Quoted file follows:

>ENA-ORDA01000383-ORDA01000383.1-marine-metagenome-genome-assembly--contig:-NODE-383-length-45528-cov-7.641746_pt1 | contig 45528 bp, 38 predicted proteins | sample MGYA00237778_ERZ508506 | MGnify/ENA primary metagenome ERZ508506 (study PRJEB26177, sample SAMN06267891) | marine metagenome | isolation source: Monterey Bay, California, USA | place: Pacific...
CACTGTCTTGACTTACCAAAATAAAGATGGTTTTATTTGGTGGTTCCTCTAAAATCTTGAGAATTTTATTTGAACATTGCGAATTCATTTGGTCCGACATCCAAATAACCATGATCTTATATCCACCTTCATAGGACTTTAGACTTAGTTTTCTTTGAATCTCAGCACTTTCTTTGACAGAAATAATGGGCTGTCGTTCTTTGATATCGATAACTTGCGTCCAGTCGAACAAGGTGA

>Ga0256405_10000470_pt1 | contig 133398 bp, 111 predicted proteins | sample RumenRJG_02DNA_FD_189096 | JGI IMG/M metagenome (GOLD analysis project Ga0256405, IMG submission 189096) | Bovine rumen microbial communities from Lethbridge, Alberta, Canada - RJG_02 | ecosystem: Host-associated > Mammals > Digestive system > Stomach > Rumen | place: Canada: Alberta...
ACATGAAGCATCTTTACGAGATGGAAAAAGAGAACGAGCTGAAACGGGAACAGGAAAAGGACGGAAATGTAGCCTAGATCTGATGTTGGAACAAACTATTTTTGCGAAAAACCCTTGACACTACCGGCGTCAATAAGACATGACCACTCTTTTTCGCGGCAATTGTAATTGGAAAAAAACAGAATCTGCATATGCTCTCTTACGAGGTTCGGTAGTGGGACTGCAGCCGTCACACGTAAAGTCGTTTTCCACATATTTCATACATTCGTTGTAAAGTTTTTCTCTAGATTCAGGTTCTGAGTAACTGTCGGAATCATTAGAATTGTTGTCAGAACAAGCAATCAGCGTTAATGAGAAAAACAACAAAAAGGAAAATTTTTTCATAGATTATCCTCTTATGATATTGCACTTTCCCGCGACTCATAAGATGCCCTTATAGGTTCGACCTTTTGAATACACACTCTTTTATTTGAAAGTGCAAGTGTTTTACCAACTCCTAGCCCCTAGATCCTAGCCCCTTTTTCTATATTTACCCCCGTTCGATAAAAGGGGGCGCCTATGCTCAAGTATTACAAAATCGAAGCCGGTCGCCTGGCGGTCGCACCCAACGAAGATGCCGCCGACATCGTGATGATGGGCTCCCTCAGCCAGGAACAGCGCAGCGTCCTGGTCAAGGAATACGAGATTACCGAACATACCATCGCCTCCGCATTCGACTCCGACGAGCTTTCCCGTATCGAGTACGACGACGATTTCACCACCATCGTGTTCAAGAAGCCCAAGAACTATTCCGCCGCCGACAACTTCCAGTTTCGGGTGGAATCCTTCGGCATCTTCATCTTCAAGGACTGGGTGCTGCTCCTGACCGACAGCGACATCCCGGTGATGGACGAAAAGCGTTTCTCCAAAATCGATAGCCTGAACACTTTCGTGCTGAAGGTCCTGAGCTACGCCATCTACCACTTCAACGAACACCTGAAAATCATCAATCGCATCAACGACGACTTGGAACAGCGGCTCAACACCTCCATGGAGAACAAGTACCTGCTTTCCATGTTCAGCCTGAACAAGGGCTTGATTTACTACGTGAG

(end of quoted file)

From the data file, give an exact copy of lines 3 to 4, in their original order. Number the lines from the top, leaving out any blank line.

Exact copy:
>Ga0256405_10000470_pt1 | contig 133398 bp, 111 predicted proteins | sample RumenRJG_02DNA_FD_189096 | JGI IMG/M metagenome (GOLD analysis project Ga0256405, IMG submission 189096) | Bovine rumen microbial communities from Lethbridge, Alberta, Canada - RJG_02 | ecosystem: Host-associated > Mammals > Digestive system > Stomach > Rumen | place: Canada: Alberta...
ACATGAAGCATCTTTACGAGATGGAAAAAGAGAACGAGCTGAAACGGGAACAGGAAAAGGACGGAAATGTAGCCTAGATCTGATGTTGGAACAAACTATTTTTGCGAAAAACCCTTGACACTACCGGCGTCAATAAGACATGACCACTCTTTTTCGCGGCAATTGTAATTGGAAAAAAACAGAATCTGCATATGCTCTCTTACGAGGTTCGGTAGTGGGACTGCAGCCGTCACACGTAAAGTCGTTTTCCACATATTTCATACATTCGTTGTAAAGTTTTTCTCTAGATTCAGGTTCTGAGTAACTGTCGGAATCATTAGAATTGTTGTCAGAACAAGCAATCAGCGTTAATGAGAAAAACAACAAAAAGGAAAATTTTTTCATAGATTATCCTCTTATGATATTGCACTTTCCCGCGACTCATAAGATGCCCTTATAGGTTCGACCTTTTGAATACACACTCTTTTATTTGAAAGTGCAAGTGTTTTACCAACTCCTAGCCCCTAGATCCTAGCCCCTTTTTCTATATTTACCCCCGTTCGATAAAAGGGGGCGCCTATGCTCAAGTATTACAAAATCGAAGCCGGTCGCCTGGCGGTCGCACCCAACGAAGATGCCGCCGACATCGTGATGATGGGCTCCCTCAGCCAGGAACAGCGCAGCGTCCTGGTCAAGGAATACGAGATTACCGAACATACCATCGCCTCCGCATTCGACTCCGACGAGCTTTCCCGTATCGAGTACGACGACGATTTCACCACCATCGTGTTCAAGAAGCCCAAGAACTATTCCGCCGCCGACAACTTCCAGTTTCGGGTGGAATCCTTCGGCATCTTCATCTTCAAGGACTGGGTGCTGCTCCTGACCGACAGCGACATCCCGGTGATGGACGAAAAGCGTTTCTCCAAAATCGATAGCCTGAACACTTTCGTGCTGAAGGTCCTGAGCTACGCCATCTACCACTTCAACGAACACCTGAAAATCATCAATCGCATCAACGACGACTTGGAACAGCGGCTCAACACCTCCATGGAGAACAAGTACCTGCTTTCCATGTTCAGCCTGAACAAGGGCTTGATTTACTACGTGAG